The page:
If you want to give your bunny the ultimate luxury, then place your frozen bottle blanket next to your cooling mat or tiles for the ultimate cooling experience.
Cooling Mats or Ceramic Tiles
This is something you should have around no matter what. Either a pet cooling mat (such as this PeSandy Rabbit Cooling Pad on Amazon) or buying ceramic, stone, or marble tiles.
Marble tiles can be found on Amazon (Marble 12×12 Tile) if you don’t want to visit your local hardware store. Marble tiles stay the coolest out of all of the tiles.
The tiles or cooling mat will remain much cooler than the air temperature around it and your bunny will love you for providing another cool space for them to relax on. You can even create most of the bottom of their indoor or outdoor enclosure out of the tile or cooling mat.
The cooling mat for bunnies is rather small and you may need to purchase multiple. This will be the same for the tiles.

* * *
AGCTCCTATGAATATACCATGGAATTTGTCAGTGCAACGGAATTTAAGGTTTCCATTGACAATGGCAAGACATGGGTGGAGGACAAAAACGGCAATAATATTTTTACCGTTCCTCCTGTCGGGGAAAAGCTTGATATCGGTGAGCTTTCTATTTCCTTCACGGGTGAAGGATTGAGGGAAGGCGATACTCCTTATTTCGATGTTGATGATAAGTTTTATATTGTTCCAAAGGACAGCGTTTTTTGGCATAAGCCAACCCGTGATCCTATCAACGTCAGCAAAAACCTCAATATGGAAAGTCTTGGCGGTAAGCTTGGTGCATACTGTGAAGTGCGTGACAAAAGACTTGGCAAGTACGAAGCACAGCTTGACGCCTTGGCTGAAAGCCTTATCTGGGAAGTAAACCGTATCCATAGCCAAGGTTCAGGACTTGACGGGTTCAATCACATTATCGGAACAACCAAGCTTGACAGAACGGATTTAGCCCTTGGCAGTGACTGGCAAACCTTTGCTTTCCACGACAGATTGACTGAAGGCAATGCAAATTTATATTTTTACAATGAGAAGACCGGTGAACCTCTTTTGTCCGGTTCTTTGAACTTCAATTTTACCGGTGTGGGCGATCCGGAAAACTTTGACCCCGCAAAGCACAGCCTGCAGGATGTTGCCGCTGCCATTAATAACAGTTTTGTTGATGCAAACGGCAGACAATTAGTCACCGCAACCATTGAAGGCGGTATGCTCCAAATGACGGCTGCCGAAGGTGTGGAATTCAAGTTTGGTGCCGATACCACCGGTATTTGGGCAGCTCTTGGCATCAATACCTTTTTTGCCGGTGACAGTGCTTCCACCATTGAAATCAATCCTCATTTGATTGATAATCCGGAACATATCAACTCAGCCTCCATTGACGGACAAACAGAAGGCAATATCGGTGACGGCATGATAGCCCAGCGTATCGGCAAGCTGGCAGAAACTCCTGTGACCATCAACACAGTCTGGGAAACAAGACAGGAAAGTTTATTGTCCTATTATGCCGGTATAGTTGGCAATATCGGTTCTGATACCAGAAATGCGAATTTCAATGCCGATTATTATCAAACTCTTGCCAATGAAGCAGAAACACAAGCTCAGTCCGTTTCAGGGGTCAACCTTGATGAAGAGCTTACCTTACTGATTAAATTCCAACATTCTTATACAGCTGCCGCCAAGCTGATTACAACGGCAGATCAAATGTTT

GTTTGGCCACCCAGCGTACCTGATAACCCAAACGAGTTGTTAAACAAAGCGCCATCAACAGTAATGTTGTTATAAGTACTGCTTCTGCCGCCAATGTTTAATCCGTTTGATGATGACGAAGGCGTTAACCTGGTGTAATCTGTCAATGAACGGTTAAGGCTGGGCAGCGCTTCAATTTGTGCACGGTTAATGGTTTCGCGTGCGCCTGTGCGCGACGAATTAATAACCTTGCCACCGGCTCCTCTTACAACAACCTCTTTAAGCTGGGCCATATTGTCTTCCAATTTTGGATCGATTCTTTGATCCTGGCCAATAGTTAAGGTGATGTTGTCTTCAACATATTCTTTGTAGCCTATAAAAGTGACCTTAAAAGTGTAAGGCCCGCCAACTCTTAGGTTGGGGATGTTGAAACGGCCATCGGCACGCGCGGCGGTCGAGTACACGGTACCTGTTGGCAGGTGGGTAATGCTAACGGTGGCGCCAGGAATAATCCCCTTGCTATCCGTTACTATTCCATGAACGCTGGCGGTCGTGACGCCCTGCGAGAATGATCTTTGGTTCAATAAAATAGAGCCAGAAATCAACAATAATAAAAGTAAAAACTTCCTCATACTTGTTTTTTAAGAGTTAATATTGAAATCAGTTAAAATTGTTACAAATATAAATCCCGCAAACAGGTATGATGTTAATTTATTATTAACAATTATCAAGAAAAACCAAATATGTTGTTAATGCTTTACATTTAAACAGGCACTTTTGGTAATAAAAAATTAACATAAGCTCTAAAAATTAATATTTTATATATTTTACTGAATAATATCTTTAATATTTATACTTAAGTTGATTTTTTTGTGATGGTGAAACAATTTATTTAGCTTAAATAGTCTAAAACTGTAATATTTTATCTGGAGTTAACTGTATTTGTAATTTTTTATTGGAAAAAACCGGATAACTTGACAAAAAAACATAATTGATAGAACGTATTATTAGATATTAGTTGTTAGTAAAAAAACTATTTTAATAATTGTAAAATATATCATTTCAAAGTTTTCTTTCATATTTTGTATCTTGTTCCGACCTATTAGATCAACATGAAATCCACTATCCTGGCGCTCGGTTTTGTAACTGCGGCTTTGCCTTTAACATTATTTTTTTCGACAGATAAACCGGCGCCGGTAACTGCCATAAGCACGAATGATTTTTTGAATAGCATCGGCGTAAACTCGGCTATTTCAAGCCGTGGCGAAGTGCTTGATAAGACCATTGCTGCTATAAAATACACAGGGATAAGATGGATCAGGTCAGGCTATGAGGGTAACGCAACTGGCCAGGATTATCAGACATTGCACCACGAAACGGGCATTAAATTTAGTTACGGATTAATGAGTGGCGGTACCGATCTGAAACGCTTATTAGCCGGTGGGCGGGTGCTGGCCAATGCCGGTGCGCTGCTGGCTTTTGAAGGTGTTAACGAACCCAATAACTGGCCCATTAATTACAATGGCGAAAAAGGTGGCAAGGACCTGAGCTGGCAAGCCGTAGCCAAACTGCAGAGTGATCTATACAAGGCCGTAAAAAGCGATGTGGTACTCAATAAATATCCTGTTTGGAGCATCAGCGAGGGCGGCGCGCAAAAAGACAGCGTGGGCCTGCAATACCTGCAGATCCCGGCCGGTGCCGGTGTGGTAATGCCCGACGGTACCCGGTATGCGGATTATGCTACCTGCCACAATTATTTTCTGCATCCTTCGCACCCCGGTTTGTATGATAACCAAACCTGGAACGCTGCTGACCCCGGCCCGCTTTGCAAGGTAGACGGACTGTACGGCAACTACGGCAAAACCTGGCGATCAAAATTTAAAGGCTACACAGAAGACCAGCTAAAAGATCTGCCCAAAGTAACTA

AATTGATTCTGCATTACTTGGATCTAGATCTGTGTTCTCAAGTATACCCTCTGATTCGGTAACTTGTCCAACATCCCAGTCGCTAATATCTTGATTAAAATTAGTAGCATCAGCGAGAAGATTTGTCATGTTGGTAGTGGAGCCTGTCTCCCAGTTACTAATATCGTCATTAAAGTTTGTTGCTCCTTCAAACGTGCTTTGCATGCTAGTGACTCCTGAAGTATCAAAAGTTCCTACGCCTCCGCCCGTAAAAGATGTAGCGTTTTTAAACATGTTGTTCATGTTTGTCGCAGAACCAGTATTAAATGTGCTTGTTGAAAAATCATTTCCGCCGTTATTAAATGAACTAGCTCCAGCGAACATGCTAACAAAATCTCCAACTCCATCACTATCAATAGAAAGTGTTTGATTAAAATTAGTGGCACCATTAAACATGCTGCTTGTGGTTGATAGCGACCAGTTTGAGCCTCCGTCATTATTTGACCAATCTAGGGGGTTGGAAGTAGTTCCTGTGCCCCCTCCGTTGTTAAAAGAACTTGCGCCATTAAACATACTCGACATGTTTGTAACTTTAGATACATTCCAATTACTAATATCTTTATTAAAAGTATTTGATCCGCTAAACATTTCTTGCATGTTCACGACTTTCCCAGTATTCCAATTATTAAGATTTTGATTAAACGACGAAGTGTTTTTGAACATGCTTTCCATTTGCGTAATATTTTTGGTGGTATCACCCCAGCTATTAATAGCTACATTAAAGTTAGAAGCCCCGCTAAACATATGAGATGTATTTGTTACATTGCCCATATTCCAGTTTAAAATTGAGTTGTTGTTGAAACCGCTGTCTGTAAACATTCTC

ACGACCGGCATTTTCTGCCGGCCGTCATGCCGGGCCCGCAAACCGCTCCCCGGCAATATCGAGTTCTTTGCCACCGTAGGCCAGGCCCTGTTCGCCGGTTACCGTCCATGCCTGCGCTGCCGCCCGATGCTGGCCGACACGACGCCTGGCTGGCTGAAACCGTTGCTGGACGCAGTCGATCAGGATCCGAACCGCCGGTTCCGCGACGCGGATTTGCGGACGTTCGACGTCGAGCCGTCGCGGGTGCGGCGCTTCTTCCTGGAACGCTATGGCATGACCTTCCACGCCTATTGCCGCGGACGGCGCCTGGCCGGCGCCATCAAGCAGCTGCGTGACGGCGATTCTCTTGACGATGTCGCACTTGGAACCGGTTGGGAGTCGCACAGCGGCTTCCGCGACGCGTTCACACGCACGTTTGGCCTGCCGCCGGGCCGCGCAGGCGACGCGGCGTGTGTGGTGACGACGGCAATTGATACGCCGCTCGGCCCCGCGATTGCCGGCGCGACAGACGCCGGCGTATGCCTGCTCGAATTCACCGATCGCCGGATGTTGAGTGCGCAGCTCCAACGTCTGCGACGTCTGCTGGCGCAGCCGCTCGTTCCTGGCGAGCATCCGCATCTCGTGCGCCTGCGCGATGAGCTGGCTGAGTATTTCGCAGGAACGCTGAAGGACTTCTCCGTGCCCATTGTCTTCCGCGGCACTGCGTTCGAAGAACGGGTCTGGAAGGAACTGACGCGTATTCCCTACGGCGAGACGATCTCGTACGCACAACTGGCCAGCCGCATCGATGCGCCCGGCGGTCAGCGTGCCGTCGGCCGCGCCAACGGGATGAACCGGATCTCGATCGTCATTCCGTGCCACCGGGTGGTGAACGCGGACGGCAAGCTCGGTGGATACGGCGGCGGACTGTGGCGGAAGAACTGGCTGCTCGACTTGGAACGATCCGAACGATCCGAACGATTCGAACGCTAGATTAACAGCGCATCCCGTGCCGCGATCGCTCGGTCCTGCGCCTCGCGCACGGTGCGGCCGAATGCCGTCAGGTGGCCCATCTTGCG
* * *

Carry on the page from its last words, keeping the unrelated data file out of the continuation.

Pro Tip: You can even freeze your tiles like the water bottles. Just put them in the freezer for 5-10 minutes and you’re good to go.
This is a very easy, affordable option. Just place a fan that circulates air AROUND your bunny. Make sure it’s not pointed directly at them. If you hang a damp towel over the fan, it can make the air even cooler. Essentially a poor man’s air conditioning unit.
Keep Your Room Cool
Keep your air conditioning running if it’s a very hot day. Especially if you’re not home for the day. Make sure your blinds are shut so the sun doesn’t heat the room up.
Frozen Fruit Treats
Our bunny loves these and there are many different variations you can do. You can either freeze the fruit pieces themselves or you can place them in a little cup of water and freeze it all together.
Some examples you can try are banana, grapes, or even pineapple. If you want to give your bunny the gourmet treat experience, you can add herbs to enhance the flavour or add a little bit of juice.
Moisten or Dampen The Ears
The ears are where bunnies regulate their body temperature. Because of that, dampening the ears and face with your hands or a wet paper towel will help them cool down.
Make sure the water is cool. Do not immerse your bunny in water as they will panic and could be potentially traumatised from the experience.
Feed Wet Vegetables